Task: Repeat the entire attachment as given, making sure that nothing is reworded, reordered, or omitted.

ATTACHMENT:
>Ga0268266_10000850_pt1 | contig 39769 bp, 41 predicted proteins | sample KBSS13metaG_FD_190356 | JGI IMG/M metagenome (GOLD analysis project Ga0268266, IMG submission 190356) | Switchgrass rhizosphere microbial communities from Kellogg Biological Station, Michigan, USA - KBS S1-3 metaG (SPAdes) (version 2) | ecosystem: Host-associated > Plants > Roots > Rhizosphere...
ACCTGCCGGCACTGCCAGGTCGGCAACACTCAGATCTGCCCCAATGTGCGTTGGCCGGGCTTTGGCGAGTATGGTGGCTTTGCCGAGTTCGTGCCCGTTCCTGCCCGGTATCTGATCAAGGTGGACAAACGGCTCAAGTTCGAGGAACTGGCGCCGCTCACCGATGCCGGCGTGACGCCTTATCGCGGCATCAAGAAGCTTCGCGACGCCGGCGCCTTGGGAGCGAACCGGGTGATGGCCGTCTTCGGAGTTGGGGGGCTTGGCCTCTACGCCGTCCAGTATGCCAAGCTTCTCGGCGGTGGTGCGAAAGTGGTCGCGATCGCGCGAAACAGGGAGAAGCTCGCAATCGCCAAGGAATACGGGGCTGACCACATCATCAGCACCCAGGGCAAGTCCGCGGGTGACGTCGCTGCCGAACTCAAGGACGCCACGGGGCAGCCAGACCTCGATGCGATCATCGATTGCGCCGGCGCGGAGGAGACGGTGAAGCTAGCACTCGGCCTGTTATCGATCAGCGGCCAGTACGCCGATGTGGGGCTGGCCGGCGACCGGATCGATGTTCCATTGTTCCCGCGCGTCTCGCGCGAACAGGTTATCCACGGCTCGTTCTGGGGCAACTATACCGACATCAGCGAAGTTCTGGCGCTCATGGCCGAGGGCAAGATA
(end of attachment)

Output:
>Ga0268266_10000850_pt1 | contig 39769 bp, 41 predicted proteins | sample KBSS13metaG_FD_190356 | JGI IMG/M metagenome (GOLD analysis project Ga0268266, IMG submission 190356) | Switchgrass rhizosphere microbial communities from Kellogg Biological Station, Michigan, USA - KBS S1-3 metaG (SPAdes) (version 2) | ecosystem: Host-associated > Plants > Roots > Rhizosphere...
ACCTGCCGGCACTGCCAGGTCGGCAACACTCAGATCTGCCCCAATGTGCGTTGGCCGGGCTTTGGCGAGTATGGTGGCTTTGCCGAGTTCGTGCCCGTTCCTGCCCGGTATCTGATCAAGGTGGACAAACGGCTCAAGTTCGAGGAACTGGCGCCGCTCACCGATGCCGGCGTGACGCCTTATCGCGGCATCAAGAAGCTTCGCGACGCCGGCGCCTTGGGAGCGAACCGGGTGATGGCCGTCTTCGGAGTTGGGGGGCTTGGCCTCTACGCCGTCCAGTATGCCAAGCTTCTCGGCGGTGGTGCGAAAGTGGTCGCGATCGCGCGAAACAGGGAGAAGCTCGCAATCGCCAAGGAATACGGGGCTGACCACATCATCAGCACCCAGGGCAAGTCCGCGGGTGACGTCGCTGCCGAACTCAAGGACGCCACGGGGCAGCCAGACCTCGATGCGATCATCGATTGCGCCGGCGCGGAGGAGACGGTGAAGCTAGCACTCGGCCTGTTATCGATCAGCGGCCAGTACGCCGATGTGGGGCTGGCCGGCGACCGGATCGATGTTCCATTGTTCCCGCGCGTCTCGCGCGAACAGGTTATCCACGGCTCGTTCTGGGGCAACTATACCGACATCAGCGAAGTTCTGGCGCTCATGGCCGAGGGCAAGATA